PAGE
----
<span style=”color: #000000;”>Mitch: We consider this information confidential and proprietary and as such, don’t provide these details</span>
Me: In reviewing the site I followed the process for the most part but want to make sure I understand it correctly.  If someone purchased a house a year ago for, say $450,000 and you are presently showing a value of $425,000 and they purchase your equity protection today, I understand there is a 24 month waiting period but if, 24 months from today, they sell their home for $420,000 is that considered a $5,000 loss or a $30,000 loss?  In other words is the “base value” based upon original purchase price or value at time of equity protection purchase?
<span style=”color: #000000;”>Mitch: Our product is tied to the local market index for the homeowner’s zip code.  When an existing homeowner enrolls in Equity Protection, we calculate their enrollment value by taking their original purchase price and purchase date and roll that forward to today’s date using our index data. That process establishes the enrollment value. So in your example, that would be the $425,000.  At the enrollment point, we also tie the enrolled amount to the local zip code index. To keep the math simple, let’s say that index value is 100 in this example.  If the consumer sells his home after the waiting period and the local market index has declined, then we pay him an Equity Protection Payment that is calculated by taking the enrolled value times the percentage drop in the index. So, to complete your example, if two years have passed and the consumer sold his home and the index for that homeowner’s location declined 10% to 90, then we would owe this homeowner $42,500 for this example.  The actual sales price the consumer receives for his home is not part of the calculation- if he sells for a gain, he would get to keep that in addition to any Equity Protection payment if the index went down, and if he sells for a loss, then hopefully the Equity Protection Payment is covering all or a good portion of that loss.  Our home price index data is provided by First American Core Logic.</span>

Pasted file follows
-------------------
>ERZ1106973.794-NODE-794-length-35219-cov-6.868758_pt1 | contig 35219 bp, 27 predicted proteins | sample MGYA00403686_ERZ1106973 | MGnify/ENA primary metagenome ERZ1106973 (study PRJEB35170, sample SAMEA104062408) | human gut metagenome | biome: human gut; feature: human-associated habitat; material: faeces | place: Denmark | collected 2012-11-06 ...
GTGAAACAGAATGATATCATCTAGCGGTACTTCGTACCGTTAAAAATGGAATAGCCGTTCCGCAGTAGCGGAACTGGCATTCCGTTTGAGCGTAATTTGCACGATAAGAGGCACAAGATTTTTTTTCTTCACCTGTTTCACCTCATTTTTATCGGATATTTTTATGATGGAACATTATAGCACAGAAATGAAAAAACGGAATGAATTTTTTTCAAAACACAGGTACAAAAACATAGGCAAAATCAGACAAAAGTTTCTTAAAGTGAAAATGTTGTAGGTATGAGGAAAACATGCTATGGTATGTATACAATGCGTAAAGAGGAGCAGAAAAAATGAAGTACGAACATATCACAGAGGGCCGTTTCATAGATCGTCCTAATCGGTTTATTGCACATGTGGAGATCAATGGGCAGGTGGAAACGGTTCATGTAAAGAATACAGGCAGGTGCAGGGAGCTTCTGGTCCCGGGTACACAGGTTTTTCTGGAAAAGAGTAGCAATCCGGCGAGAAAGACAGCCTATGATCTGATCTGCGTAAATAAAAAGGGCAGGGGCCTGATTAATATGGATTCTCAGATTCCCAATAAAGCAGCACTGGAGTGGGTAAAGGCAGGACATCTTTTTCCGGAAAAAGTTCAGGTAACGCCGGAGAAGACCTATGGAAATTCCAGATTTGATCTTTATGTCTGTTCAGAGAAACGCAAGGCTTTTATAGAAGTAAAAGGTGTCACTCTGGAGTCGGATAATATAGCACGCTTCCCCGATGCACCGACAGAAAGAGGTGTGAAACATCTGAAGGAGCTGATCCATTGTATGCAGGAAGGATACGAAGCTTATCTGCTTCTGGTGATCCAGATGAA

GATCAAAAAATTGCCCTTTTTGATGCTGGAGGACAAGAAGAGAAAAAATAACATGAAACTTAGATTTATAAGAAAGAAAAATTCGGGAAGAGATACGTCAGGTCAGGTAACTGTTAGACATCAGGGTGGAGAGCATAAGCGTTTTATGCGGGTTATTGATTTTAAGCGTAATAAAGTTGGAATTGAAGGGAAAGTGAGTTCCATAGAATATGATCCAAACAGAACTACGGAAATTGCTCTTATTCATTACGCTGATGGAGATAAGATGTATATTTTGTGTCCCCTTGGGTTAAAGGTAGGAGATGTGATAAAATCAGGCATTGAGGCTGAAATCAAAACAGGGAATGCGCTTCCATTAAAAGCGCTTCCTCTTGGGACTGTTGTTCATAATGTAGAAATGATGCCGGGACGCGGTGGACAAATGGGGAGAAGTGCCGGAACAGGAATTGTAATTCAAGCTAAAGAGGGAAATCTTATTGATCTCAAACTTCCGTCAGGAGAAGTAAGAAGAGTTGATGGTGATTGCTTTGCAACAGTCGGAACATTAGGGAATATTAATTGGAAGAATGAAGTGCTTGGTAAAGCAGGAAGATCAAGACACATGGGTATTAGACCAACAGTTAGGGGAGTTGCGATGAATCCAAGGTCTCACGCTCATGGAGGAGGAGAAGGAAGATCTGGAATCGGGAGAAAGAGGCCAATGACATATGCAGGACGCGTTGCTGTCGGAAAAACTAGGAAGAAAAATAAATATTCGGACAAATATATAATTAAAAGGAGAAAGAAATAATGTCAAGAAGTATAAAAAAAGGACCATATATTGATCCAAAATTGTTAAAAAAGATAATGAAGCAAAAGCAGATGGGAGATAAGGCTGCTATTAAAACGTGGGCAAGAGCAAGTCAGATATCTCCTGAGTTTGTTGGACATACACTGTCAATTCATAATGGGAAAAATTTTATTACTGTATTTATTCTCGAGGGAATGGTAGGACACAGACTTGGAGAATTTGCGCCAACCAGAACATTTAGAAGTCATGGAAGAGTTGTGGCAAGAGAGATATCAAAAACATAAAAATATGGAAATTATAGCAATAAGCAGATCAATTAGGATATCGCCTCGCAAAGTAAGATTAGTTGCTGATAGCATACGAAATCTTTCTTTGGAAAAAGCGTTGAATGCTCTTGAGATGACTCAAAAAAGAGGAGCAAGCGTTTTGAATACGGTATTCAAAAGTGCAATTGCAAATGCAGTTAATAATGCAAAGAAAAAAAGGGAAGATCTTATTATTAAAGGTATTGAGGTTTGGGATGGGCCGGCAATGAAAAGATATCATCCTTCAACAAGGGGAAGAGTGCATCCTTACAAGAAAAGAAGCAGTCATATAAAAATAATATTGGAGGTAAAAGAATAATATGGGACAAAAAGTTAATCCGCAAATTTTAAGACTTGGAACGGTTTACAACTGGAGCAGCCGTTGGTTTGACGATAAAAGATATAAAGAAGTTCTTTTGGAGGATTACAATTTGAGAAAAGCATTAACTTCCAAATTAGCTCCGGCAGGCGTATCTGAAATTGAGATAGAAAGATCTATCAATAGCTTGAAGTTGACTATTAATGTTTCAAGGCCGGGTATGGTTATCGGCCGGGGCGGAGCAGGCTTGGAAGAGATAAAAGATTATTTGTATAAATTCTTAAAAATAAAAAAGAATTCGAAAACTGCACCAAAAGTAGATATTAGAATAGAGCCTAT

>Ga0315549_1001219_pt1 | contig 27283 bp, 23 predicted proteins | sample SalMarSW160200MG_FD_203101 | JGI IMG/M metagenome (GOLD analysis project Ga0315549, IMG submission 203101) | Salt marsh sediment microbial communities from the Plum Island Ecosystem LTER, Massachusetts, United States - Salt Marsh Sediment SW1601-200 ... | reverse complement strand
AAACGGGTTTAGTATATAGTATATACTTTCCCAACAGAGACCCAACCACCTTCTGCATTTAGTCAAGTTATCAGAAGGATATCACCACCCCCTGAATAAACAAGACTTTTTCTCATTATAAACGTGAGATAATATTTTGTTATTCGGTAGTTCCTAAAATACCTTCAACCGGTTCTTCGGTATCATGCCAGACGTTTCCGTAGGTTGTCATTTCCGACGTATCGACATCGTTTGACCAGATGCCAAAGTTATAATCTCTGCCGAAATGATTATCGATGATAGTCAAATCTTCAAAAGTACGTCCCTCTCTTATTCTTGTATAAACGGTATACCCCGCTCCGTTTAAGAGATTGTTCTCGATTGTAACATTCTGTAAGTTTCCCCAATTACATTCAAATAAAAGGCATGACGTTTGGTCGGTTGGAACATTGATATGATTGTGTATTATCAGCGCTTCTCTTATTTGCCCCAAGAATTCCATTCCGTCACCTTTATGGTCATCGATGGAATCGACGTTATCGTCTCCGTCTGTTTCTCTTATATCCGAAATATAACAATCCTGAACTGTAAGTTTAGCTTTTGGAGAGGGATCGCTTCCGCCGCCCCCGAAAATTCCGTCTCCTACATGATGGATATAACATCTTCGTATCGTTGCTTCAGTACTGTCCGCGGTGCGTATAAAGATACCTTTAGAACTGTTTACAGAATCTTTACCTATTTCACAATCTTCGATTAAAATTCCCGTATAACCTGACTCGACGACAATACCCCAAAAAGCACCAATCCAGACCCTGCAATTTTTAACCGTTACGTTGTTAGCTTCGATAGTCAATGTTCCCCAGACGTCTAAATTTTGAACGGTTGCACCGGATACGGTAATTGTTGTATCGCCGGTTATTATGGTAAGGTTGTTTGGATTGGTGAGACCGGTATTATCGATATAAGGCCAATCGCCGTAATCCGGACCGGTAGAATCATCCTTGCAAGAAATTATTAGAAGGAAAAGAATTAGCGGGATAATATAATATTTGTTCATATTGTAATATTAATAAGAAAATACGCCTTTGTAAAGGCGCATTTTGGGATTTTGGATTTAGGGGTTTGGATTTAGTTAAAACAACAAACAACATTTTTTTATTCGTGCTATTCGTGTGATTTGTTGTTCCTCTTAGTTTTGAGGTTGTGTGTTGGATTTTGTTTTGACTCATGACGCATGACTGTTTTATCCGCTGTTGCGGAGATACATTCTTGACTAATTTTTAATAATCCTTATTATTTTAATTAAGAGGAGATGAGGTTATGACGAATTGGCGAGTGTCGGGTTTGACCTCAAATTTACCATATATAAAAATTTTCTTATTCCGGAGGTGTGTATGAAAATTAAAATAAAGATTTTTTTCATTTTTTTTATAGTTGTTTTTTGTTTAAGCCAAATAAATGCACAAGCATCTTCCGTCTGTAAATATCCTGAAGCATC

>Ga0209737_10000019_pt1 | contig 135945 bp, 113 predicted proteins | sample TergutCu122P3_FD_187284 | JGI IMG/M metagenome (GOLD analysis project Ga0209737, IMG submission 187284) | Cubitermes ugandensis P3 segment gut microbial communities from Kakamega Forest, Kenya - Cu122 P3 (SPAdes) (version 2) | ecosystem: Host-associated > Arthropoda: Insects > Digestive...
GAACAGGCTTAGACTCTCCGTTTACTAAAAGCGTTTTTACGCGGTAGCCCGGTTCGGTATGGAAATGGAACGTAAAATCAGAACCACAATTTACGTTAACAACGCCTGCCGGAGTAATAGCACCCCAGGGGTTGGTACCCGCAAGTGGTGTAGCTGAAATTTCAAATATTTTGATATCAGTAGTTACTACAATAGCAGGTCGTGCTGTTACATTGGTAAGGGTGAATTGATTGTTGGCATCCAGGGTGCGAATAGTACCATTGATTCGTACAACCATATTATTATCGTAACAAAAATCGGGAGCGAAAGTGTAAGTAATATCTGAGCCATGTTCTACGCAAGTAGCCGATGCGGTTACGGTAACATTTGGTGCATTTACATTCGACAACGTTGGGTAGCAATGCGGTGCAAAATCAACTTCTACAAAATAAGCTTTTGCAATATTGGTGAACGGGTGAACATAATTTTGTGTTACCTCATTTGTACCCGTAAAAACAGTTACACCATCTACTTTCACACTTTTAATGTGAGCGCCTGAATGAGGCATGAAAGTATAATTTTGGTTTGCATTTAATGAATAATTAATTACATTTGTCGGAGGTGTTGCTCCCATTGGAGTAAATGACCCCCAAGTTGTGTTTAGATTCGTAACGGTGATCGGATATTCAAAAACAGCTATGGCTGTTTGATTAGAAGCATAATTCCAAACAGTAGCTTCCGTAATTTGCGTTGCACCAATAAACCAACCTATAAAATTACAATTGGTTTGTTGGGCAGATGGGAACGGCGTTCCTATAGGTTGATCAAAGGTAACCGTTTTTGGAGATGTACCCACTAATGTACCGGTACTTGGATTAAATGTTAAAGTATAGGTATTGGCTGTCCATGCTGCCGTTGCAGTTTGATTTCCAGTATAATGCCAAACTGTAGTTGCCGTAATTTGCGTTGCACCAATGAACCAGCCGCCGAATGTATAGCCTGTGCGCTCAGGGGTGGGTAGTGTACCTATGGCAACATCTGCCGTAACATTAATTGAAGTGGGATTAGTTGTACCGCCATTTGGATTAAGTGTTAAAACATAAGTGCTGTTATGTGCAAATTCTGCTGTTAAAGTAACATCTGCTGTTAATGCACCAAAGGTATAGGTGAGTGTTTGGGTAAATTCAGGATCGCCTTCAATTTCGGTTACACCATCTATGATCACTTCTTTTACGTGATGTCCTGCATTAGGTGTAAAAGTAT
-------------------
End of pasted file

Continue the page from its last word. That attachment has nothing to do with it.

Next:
Me: If someone opts for the monthly coverage is there any sort of guarantee that they will be offered that coverage for as long as they pay?  Are the monthly payments fixed or subject to change?
<span style=”color: #000000;”>Mitch: Monthly payments are fixed. As long as the customer is paying, he is covered. The waiting period still applies. </span>
Me: I assume you have some protections built in to assure that when a seller does sell that they make a good faith effort and aren’t say, selling it cheap to a relative, just to generate a loss and collect?
 <span style=”color: #000000;”>Mitch: Yes, you are correct. The sale needs to be an arms’ length transaction. </span>

So there you have it. Remember, I have no personal experience with this company, and it is a new company, but I find the service they offer interesting and I do feel comfortable with the answers to to questions that Mitch gave. However, I would suggest that you do your own research and due diligence prior to moving forward with this company or any other company offering you equity protection.